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John Waller
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Re: Royal Navy Admiral Bicorn - Where can I get one?

Post by John Waller »

frances wrote:Hi John, more of a tri? Either it has two points or three. So please do illuminate for this ignorant lady who always believes what she is told!.
I refer the honourable lady to my learned friend :)
Those who live by the sword get shot by those who don't.

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Re: Royal Navy Admiral Bicorn - Where can I get one?

Post by frances »

So what you really want is a 'bicorn style' that is flat at the back and bulges out at the front?

Ah, now I see!

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wurzul
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Re: Royal Navy Admiral Bicorn - Where can I get one?

Post by wurzul »

Note also, that the coat's lapels are supposed to stop shy of the waist, and not extend virtually to the bottom edge as in the example shown at the top.

I'll get my anorak..

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Re: Royal Navy Admiral Bicorn - Where can I get one?

Post by Neibelungen »

Note also, that the coat's lapels are supposed to stop shy of the waist, and not extend virtually to the bottom edge as in the example shown at the top.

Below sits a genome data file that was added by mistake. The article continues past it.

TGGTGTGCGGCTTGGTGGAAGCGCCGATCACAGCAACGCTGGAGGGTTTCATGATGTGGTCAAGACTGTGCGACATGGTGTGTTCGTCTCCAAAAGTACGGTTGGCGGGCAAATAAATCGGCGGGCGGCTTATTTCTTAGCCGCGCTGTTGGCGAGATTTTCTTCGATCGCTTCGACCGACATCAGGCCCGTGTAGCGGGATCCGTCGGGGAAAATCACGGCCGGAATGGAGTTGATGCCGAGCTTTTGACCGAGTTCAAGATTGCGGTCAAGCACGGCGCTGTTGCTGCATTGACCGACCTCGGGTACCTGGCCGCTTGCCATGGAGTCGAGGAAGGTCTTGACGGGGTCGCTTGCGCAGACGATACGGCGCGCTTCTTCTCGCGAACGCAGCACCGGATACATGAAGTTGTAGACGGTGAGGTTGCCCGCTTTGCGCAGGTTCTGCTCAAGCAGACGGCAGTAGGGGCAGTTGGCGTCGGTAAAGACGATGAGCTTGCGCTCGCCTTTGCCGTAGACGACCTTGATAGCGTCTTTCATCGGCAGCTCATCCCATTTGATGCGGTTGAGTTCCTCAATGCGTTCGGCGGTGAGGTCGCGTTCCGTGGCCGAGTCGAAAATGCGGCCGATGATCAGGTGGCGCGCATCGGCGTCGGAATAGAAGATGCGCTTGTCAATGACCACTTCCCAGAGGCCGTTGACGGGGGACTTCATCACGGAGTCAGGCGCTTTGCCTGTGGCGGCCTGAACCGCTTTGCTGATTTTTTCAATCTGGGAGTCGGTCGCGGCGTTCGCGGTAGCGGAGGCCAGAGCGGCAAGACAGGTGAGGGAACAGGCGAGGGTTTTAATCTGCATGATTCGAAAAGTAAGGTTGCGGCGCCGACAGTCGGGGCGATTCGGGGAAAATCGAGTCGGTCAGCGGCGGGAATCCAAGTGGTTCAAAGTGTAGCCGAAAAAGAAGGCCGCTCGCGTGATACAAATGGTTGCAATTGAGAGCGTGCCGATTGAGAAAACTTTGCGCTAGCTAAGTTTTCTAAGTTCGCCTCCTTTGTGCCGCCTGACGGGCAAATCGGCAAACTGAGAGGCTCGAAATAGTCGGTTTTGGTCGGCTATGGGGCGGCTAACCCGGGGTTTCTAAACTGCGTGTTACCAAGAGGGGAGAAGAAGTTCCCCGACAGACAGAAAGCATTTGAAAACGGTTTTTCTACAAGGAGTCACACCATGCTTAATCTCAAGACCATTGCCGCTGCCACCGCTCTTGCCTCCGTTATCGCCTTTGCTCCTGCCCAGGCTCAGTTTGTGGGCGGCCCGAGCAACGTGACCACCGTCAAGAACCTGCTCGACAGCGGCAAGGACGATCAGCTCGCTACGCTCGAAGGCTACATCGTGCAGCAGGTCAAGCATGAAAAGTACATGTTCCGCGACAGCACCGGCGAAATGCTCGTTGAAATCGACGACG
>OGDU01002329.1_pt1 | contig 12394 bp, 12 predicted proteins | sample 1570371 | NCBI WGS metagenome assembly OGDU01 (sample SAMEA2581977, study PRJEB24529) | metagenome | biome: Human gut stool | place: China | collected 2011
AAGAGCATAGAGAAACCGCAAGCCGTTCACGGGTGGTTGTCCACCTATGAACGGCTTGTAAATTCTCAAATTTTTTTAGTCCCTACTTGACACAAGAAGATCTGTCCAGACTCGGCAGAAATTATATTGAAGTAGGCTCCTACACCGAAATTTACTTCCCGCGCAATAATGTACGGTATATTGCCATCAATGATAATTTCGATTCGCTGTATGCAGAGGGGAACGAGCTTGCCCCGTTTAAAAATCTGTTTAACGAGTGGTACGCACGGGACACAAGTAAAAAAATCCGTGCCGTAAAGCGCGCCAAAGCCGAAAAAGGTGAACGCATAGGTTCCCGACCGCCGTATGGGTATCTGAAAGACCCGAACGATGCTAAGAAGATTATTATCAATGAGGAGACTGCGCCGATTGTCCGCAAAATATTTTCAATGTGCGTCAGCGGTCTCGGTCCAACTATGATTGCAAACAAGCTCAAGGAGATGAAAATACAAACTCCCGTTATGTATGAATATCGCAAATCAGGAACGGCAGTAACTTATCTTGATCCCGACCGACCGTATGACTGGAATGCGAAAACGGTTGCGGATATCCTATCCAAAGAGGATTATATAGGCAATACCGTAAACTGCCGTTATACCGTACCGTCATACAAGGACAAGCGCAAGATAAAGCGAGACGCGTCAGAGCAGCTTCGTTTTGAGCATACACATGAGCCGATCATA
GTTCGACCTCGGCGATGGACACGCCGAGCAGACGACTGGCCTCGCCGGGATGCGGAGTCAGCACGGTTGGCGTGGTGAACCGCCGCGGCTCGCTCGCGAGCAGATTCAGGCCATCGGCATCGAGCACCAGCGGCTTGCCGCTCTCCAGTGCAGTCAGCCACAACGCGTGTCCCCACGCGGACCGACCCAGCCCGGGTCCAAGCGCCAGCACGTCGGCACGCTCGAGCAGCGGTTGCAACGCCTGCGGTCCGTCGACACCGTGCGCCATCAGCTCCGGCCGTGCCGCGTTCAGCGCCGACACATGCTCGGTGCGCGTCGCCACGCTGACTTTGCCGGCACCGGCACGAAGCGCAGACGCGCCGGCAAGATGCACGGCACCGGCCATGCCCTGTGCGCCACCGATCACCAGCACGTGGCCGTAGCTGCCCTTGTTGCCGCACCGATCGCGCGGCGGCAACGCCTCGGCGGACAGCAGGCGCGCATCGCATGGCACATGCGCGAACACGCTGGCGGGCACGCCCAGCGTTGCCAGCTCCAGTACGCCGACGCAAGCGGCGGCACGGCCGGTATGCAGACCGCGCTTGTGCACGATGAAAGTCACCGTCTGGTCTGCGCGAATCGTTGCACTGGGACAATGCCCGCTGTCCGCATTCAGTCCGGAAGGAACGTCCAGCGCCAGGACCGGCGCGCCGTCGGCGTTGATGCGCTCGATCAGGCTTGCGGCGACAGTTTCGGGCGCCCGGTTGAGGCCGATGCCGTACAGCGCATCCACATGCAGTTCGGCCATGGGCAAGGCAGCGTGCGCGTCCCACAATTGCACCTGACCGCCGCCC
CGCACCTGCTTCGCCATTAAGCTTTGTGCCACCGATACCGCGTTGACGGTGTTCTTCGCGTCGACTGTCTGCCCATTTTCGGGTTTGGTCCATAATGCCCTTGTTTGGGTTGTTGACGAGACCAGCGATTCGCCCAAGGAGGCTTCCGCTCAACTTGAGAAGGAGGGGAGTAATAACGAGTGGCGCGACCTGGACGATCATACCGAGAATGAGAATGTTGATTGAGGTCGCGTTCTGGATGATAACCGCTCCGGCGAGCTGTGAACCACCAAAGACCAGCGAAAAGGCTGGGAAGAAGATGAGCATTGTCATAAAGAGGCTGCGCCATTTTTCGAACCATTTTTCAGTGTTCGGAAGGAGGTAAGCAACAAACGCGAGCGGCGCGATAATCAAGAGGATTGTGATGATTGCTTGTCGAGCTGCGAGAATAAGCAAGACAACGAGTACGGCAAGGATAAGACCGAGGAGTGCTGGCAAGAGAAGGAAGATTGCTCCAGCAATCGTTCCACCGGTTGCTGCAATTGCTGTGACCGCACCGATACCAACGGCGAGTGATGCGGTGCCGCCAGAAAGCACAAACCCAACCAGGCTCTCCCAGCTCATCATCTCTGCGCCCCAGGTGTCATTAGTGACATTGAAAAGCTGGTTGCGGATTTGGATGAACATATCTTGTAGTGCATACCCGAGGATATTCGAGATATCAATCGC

That's not strictly accurate. There's no specification about them in the regulations as to the length of the lapels. When you compare portraits of officers from the period they have different lengths and styles depending on the preference of the officer. Generally it can be infered the older ones prefered longer while the younger tended to follow the more fashionable trend for the shorter waist length to the lapel. It becomes more prevelant later as fashion silluette changes, but it's not specified.

It also applies to the fronts and whether it was sloped back as in this example or stepped as in the contemporary tailcoats. Welsh & Stalker's bok notes supplying both styles for officers of the same rank.
The same applies to the waiscoats too. Some are skirted, while others are strait cut across and can be single or double breasted.

Naval regs are very vague.. One of nelsons undress admirals coats (the copenhagen one from memory) has buttons on the collar) and doasn't follow regs. Likewise some officers lace both sides of folding lapels, while others only the front.

It's advantage is theres a lot of extant portraits which are dateable so whe can know who the person and their rank is.. even tieing them to tailors pattern book entries.
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Re: Royal Navy Admiral Bicorn - Where can I get one?

Post by wurzul »

As you point out, the regulations do not specify. However, where the portraits show different lengths these vary by only a few inches. Welch and Stalker specifies 4" above the waist, noting that some old and unfashionable gentlemen allow their lapels to almost reach the waist.